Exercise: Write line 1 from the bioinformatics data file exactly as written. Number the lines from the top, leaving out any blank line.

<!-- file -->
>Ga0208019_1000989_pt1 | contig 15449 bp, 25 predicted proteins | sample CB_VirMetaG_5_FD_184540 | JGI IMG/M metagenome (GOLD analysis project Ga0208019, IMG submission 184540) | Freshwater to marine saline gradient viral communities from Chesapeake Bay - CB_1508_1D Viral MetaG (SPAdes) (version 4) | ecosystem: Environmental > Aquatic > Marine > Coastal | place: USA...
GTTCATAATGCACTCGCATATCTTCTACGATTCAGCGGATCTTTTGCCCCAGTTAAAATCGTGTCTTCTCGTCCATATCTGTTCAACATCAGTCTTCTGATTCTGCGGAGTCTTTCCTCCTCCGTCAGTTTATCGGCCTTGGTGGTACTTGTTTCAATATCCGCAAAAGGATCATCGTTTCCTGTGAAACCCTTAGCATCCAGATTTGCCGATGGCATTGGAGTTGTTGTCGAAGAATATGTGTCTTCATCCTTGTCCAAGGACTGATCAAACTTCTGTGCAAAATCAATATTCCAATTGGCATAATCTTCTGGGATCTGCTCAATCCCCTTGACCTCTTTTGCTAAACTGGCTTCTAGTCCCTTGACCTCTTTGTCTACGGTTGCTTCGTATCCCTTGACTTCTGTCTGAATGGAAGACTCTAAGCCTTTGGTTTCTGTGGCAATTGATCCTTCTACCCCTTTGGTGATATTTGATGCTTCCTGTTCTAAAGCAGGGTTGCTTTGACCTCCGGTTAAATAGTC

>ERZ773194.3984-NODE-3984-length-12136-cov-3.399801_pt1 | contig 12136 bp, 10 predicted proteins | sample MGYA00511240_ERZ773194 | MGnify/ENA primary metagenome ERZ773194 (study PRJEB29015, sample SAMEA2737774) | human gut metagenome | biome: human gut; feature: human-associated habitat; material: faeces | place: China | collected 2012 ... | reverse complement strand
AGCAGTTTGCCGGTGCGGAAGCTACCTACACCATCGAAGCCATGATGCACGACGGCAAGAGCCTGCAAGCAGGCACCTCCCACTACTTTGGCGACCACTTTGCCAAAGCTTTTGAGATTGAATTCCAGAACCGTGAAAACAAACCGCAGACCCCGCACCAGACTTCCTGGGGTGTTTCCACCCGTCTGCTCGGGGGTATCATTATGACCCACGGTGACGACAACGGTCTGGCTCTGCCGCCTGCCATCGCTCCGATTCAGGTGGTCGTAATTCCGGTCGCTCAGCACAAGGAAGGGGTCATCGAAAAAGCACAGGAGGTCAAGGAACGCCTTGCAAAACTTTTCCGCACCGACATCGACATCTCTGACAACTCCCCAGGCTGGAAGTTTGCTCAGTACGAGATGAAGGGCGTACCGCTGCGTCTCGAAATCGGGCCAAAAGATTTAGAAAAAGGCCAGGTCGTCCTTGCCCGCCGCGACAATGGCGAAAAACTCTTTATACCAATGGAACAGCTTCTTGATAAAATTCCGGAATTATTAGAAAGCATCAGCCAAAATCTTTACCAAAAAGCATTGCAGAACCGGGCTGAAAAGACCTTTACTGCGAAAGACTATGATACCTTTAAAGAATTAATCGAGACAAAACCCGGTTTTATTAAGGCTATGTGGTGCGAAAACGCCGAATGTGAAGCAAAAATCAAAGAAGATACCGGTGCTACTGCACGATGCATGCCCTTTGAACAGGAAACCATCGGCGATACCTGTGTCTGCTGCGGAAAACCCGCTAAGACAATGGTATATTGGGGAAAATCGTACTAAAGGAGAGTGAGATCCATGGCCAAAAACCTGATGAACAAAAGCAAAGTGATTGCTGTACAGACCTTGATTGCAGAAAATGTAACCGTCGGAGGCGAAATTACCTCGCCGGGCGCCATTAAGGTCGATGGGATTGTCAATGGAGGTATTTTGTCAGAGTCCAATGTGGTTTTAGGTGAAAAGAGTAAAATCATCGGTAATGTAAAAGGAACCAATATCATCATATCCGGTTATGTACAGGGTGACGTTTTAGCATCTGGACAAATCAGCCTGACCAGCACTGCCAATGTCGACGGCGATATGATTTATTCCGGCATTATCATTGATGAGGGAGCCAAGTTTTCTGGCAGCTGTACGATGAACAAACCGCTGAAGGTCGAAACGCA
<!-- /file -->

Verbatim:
>Ga0208019_1000989_pt1 | contig 15449 bp, 25 predicted proteins | sample CB_VirMetaG_5_FD_184540 | JGI IMG/M metagenome (GOLD analysis project Ga0208019, IMG submission 184540) | Freshwater to marine saline gradient viral communities from Chesapeake Bay - CB_1508_1D Viral MetaG (SPAdes) (version 4) | ecosystem: Environmental > Aquatic > Marine > Coastal | place: USA...